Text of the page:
Diversely, Michael Wang, with The Drowned World, shows what happens in places contaminated by industrialisation, the processes of which alter the chemical composition of environments (as is the case in waste vats), leading to the emergence of microbes of the most varied of colours. The artist has also constructed a metal box which allows the spectator to climb up and look over the wall of the Botanical Garden to see first-hand how this type of contamination is taking place here as well, on the site of an abandoned and inaccessible gas holder. He is also credited with the photographs in the gallery behind the greenhouse.

The work of Leone Contini (Foreign Farmers) is directed more in the direction of anthropological work in the field, examining the idea of coexistence between farming and culture. It consists of a study on the seeds which are brought to Italy with migrants, who transport them from their home lands to be cultivated for food. In Palermo, the artist has planted a vegetable garden with a pergola in which the Sicilian pumpkin intertwines naturally with other species of pumpkin cultivated by migrant farmers in other areas of Italy. As well as the vegetable garden, the showcases of the Gymnasium contain the seeds collected by the artist during his recent years of research. 

Elegantly hung in mid-air between the leaves of the trees in a greenhouse, the ironic work by Alberto Baraya (New Herbs from Palermo and Surroundings. A Sicilian Expedition) is a collection of the artificial vegetation that the artist discovered during his Sicilian excursions. These are plastic flowers taken from votive alters on roadside guardrails, false hedges for the decoration of balconies, or marzipan fruits. These objects are analysed in detail in botanical tables, where they are dissected and described.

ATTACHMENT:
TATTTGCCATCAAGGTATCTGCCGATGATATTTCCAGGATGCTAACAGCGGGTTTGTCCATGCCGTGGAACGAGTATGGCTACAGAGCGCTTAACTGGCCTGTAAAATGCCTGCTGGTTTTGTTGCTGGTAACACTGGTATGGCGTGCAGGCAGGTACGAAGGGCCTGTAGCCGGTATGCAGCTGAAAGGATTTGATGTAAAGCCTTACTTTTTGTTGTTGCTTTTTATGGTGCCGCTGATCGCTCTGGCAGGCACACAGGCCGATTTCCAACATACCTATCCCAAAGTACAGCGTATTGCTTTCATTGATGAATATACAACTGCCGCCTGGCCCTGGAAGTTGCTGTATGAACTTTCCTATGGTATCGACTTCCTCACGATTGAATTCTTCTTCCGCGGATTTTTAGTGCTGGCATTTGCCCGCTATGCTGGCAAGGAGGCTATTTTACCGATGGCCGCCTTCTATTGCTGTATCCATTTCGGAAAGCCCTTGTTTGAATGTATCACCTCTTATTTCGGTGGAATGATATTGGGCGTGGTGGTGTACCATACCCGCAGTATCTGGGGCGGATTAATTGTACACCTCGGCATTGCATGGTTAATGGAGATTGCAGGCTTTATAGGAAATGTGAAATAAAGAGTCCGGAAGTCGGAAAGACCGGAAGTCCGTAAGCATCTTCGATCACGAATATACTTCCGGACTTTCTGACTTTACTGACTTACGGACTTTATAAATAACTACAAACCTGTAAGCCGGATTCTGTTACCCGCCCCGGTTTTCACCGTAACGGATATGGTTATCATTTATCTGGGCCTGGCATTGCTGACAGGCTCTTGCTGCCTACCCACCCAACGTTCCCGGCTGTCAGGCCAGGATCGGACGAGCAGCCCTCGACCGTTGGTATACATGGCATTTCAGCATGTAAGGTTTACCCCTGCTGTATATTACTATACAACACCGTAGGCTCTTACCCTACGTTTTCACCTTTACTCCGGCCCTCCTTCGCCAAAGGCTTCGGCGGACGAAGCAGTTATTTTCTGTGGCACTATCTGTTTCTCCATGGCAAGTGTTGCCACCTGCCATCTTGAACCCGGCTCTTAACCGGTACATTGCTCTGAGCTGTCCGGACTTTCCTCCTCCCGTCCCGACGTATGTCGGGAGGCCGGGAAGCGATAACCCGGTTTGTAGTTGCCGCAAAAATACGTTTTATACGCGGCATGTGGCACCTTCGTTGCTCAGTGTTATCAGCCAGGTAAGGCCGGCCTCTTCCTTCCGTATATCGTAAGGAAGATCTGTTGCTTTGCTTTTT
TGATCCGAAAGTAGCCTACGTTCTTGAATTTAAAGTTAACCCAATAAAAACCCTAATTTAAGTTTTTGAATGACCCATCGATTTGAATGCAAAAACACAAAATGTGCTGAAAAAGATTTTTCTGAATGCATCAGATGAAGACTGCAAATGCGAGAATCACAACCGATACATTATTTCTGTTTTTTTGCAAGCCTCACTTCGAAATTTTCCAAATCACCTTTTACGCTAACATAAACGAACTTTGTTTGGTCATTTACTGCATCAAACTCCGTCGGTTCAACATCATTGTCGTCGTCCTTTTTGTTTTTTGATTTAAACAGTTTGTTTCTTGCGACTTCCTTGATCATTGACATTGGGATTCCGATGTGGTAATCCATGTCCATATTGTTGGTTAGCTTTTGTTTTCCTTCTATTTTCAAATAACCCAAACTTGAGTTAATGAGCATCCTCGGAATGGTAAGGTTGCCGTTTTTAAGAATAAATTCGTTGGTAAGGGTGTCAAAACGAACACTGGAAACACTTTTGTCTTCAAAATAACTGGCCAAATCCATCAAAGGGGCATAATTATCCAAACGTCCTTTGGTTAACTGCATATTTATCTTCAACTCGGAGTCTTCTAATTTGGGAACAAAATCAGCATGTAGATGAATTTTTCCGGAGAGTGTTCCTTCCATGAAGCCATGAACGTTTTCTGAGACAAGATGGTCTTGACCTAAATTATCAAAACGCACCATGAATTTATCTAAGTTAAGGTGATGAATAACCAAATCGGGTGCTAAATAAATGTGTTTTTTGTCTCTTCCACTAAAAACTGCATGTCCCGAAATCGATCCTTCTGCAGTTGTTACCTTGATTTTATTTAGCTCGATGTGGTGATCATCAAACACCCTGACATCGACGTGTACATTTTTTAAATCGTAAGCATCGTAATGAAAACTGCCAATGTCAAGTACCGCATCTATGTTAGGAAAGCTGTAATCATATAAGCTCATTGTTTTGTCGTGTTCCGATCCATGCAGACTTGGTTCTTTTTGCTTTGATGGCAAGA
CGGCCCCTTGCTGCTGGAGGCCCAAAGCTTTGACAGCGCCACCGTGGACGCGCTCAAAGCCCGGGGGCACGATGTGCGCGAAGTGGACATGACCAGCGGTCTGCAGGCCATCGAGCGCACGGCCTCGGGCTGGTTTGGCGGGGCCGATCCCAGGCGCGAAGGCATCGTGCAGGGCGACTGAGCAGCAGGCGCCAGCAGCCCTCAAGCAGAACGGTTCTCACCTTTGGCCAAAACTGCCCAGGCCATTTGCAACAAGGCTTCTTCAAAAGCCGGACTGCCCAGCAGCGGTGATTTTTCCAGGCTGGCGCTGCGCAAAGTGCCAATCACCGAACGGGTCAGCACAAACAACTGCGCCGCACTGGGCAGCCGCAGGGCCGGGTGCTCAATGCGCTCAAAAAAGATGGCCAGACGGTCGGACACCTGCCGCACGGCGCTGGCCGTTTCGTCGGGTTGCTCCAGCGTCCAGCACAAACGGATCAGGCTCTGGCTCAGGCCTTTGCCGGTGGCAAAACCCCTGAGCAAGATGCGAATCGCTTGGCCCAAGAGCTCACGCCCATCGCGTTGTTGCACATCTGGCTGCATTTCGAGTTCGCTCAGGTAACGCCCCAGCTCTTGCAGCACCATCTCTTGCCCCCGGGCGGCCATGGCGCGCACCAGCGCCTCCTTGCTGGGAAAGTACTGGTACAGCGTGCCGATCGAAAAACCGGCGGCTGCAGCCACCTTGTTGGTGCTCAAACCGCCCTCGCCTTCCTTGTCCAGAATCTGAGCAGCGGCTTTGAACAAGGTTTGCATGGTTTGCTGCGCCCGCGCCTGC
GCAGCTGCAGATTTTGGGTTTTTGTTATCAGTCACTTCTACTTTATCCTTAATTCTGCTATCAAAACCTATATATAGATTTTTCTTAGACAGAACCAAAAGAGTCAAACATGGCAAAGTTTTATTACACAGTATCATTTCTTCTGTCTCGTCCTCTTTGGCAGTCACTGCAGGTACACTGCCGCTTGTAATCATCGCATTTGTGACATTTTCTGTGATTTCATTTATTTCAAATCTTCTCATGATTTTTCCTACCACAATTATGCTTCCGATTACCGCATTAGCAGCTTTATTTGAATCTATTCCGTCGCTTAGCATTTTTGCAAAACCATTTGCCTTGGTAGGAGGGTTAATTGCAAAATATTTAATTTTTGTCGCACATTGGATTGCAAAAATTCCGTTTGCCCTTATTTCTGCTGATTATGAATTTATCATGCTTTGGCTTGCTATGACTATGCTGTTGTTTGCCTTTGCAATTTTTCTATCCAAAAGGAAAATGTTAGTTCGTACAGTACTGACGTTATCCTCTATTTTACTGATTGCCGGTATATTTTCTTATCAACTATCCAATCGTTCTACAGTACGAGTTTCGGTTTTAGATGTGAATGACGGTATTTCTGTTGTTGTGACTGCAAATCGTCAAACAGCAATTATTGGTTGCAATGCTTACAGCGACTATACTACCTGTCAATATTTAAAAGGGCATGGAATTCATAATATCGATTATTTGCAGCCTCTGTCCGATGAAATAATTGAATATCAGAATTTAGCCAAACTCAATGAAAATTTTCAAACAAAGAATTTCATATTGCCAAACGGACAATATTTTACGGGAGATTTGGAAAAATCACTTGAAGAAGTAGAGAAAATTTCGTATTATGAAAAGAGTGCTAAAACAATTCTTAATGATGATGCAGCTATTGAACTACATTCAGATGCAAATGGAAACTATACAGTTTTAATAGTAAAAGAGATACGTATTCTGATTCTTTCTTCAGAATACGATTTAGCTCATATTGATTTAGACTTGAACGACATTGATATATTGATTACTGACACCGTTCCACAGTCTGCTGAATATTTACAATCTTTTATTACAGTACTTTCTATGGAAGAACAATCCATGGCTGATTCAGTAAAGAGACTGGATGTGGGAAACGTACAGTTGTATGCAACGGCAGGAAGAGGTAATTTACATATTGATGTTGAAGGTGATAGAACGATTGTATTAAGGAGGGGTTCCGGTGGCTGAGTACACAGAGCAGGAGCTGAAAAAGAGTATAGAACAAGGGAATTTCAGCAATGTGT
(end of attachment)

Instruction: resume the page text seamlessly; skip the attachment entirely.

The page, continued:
Another work which veers towards the ironic is the fun video by Zheng Bo (Pteridophilia), in which seven young people, who could be, to all intents and purposes, ecosexual activists (an environmental movement which, for a number of years now, have been proselytising around the world), have very intense sex with ferns in the forests of Taiwan.

Then there are three projects which are more difficult to connect to the concept which lies at the foundation of this section of Manifesta 12, entitled “Garden of Flows”, and which examines toxicity, the life of plants and the culture of gardening in relation to the planet’s resources and the common good. These are the works of: Khalil Rabah, entitled Relocation, Among Other Things, a mass of diverse objects grouped together by type in the Tineo Pavilion, which could perhaps be interpreted as a metaphor for the Botanic Garden itself; the enigmatic installation by Lungiswa Gqunta, Lituation, which aims to propose a reading of the garden as a place of oppression, work, memory and ritual, and as a starting point for the redemption of the African peoples; and the beautiful figurative works of Toyin Ojih Odutola from the series Scenes of Exchange, which instead make reference to the theme of cultural and commercial exchange.

Exhibition title:
Garden of Flows
Opening dates:
16 June – 4 November 2018
Venue:
Orto Botanico di Palermo
Curators:
Bregtje van der Haak, Andrés Jaque, Ippolito Pestellini Laparelli, Mirjam Varadinis
Photography:
Simona Cantavenera, Giovanni Fontana, Leandro Lembo, Rossana Rizza – Corso di Fotografia, Accademia delle Belle Arti di Palermo